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¿Es la investigación de mercado un desperdicio de dinero?

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Philip Graves

Consultor sobre conducta del consumidor


Philip Graves es consultor sobre conducta del consumidor, autor, conferenciante y colaborador regular en los medios de comunicación.
Lleva cinco años trabajando con empresas internacionales, proporcionando asesoramiento experto sobre conducta del consumidor y conocimiento conductual.
Su primer libro, “Consumer.ology”, se publicó en 2010 y estuvo en la lista de los diez mejores libros empresariales del año de Amazon. Además de presentar estudios prácticos y ejemplos de su experiencia, el libro recurre a la investigación académica de la psicología y la neurociencia para demostrar por qué la mayoría de estudios de mercado no pueden funcionar y mostrar lo que las empresas deberían hacer en lugar de eso. “Consumer.ology” se ha descrito como “lectura esencial para profesionales del marketing y directivos” y como “accesible” y “intelectualmente estimulante” para audiencias no relacionadas con el mundo empresarial.
Además del trabajo que hace desde su consultoría de conducta del consumidor para clientes que incluyen los medios de comunicación, minoristas y empresas de servicios financieros, Philip es socio de Frontier Economics.
Aunque vive en Cambridge (Reino Unido), su trabajo le ha llevado por todo el mundo, incluyendo los Estados Unidos, Brasil, Singapur, y Japón.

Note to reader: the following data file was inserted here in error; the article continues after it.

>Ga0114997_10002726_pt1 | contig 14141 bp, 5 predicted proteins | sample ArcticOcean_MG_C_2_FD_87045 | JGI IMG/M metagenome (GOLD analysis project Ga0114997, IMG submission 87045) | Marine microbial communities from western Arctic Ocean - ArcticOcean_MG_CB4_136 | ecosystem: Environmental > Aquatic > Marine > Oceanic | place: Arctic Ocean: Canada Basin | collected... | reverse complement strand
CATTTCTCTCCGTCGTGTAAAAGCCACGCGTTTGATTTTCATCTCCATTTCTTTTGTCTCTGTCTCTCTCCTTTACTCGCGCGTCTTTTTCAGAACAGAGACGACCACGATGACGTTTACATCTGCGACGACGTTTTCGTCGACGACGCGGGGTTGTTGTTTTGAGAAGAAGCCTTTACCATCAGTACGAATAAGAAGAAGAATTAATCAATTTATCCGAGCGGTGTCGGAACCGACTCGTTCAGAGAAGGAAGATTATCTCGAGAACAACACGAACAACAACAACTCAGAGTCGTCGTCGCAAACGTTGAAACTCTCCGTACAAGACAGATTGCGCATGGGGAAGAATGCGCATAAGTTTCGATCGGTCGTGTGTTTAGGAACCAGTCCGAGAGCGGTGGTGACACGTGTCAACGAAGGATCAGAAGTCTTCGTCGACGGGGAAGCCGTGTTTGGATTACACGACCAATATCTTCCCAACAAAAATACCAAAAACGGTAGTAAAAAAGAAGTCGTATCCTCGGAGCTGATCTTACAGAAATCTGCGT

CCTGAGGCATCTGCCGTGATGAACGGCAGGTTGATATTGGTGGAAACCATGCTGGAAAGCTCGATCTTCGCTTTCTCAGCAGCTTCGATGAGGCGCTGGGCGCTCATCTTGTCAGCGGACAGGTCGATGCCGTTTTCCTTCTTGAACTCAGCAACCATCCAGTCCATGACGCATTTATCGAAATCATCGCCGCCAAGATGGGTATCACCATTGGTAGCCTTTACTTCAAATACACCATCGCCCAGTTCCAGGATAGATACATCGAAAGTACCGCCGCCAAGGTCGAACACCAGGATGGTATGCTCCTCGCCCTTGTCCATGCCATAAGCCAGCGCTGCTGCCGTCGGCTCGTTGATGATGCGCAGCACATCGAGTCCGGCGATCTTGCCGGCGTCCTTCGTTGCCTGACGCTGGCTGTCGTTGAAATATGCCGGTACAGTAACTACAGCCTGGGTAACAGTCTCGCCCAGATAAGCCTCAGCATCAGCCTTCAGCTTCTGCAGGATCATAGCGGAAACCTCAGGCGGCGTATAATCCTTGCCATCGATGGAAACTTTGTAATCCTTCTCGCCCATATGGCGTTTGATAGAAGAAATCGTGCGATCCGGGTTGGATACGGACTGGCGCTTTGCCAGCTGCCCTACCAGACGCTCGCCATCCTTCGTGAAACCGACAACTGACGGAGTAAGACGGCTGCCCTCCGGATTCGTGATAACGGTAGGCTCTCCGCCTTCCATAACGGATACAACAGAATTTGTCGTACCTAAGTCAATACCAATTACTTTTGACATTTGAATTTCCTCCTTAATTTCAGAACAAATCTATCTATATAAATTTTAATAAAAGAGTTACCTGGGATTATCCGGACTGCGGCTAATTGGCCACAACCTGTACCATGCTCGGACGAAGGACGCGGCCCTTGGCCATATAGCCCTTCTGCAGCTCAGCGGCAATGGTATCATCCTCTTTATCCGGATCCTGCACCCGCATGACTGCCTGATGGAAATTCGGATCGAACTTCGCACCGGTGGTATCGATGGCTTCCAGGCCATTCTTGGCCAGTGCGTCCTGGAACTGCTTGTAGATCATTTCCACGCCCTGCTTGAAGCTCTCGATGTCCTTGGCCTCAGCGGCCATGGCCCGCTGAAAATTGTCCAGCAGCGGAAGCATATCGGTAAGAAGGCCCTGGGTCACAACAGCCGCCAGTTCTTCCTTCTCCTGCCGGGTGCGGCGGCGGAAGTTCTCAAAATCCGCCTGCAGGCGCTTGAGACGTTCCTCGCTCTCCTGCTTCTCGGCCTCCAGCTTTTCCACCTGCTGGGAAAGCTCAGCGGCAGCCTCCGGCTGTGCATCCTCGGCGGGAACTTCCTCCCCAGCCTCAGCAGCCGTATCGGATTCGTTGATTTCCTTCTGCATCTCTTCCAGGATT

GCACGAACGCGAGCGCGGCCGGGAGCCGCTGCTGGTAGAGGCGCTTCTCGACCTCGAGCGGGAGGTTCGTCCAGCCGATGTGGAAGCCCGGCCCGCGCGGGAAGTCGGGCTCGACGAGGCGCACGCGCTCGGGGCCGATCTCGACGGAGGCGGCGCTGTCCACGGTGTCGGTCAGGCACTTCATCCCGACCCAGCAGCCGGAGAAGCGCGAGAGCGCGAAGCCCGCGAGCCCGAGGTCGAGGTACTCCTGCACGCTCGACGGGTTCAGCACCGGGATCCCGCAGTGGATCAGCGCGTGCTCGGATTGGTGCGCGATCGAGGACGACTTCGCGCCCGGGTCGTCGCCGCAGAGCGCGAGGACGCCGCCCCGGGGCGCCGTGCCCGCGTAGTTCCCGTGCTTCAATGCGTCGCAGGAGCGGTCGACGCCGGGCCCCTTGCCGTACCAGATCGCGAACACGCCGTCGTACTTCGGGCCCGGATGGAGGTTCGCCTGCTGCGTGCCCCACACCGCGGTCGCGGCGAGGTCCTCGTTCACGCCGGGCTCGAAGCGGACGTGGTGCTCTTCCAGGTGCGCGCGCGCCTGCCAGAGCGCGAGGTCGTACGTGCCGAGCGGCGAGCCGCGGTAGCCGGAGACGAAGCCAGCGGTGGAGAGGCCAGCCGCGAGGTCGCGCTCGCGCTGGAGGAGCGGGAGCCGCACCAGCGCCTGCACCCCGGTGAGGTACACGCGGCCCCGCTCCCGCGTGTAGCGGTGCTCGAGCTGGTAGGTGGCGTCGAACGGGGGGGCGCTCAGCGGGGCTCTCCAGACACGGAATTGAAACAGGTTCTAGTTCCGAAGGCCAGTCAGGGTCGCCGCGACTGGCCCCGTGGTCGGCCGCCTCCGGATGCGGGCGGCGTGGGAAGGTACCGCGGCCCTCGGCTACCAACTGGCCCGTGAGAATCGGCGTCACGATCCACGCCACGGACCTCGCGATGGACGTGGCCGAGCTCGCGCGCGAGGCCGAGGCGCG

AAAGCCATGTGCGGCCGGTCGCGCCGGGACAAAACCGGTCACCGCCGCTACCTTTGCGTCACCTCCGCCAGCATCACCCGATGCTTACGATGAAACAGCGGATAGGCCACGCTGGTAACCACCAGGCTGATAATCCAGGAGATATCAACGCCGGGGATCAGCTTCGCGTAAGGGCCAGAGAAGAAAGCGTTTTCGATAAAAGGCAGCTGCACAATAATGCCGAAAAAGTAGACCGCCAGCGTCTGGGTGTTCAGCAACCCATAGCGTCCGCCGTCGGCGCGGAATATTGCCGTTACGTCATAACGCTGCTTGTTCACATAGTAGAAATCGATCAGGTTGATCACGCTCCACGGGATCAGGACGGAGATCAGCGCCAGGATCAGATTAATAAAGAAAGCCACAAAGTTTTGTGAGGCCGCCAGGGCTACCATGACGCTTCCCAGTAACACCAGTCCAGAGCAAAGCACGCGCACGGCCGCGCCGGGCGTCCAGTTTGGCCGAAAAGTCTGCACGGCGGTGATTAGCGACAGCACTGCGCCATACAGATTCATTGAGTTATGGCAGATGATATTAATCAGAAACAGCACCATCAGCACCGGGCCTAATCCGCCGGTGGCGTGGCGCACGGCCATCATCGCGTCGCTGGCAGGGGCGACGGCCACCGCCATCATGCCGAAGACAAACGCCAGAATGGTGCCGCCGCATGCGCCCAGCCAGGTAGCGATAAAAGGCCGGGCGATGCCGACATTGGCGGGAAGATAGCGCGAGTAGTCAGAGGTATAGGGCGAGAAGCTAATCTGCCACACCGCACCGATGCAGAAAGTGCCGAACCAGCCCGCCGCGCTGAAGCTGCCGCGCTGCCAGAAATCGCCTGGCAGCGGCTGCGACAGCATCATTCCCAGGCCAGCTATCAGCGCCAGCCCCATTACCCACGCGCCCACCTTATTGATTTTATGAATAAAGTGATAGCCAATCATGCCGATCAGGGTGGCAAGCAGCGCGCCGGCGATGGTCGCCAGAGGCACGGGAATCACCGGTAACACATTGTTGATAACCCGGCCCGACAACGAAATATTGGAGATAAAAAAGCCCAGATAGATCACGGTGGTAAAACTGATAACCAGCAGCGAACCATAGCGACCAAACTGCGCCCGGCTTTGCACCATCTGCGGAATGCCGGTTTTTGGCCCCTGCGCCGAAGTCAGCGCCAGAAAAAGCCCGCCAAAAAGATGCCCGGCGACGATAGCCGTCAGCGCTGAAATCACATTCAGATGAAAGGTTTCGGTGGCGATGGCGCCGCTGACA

Is market research a waste of money?

Is market research a waste of money? Is asking people questions, qualitative research, focus groups, quantitative research, surveys, opinion polls a waste of money? I believe the answer to that question is yes and there are two key reasons for that, two reasons that are very closely interlinked. Firstly, there is an awful lot of evidence now that shows that the way in which we behave is driven to a large extent by processes that happen at an unconscious level. And the key point about that is that those processes are not processes that we have conscious access to, neither at the time that they’re happening or to reflect on afterwards. So, to give you an example, when someone goes into a wine shop and buys a bottle of wine and spends three times as much on it with classical music playing as when pop music’s playing, that person doesn’t walk out having any sense at all that it’s the classical music that’s influenced that purchase. And yet we know from the way that those types of studies are designed that that is what’s made the difference. And closely linked to the issue of the unconscious mind, and how important it is in the way we behave as consumers, is the unconscious influences that the market research process introduces in its bit to understand what people think. So lots of the processes that psychology tells us are present and influential in the consumer experience, are present in a different way as a by-product in the market research process. Things like faming and priming, the process of consciously analyzing something, the presence of other people. All of these are elements that have been clearly shown to change human behaviour. They’re present in market research but of course in a completely different way from the way that they’re present in the consumer experience. So as a result of that market research is frequently wrong. There are plenty of examples of market research not being right, either because the executives have chosen to ignore it and go ahead and launch it anyway, it’s happened with Red Bull or with Budweiser in the UK; and plenty of examples where products have been launched on the back of market research and gone on to be abysmal failures, no one’s bought them.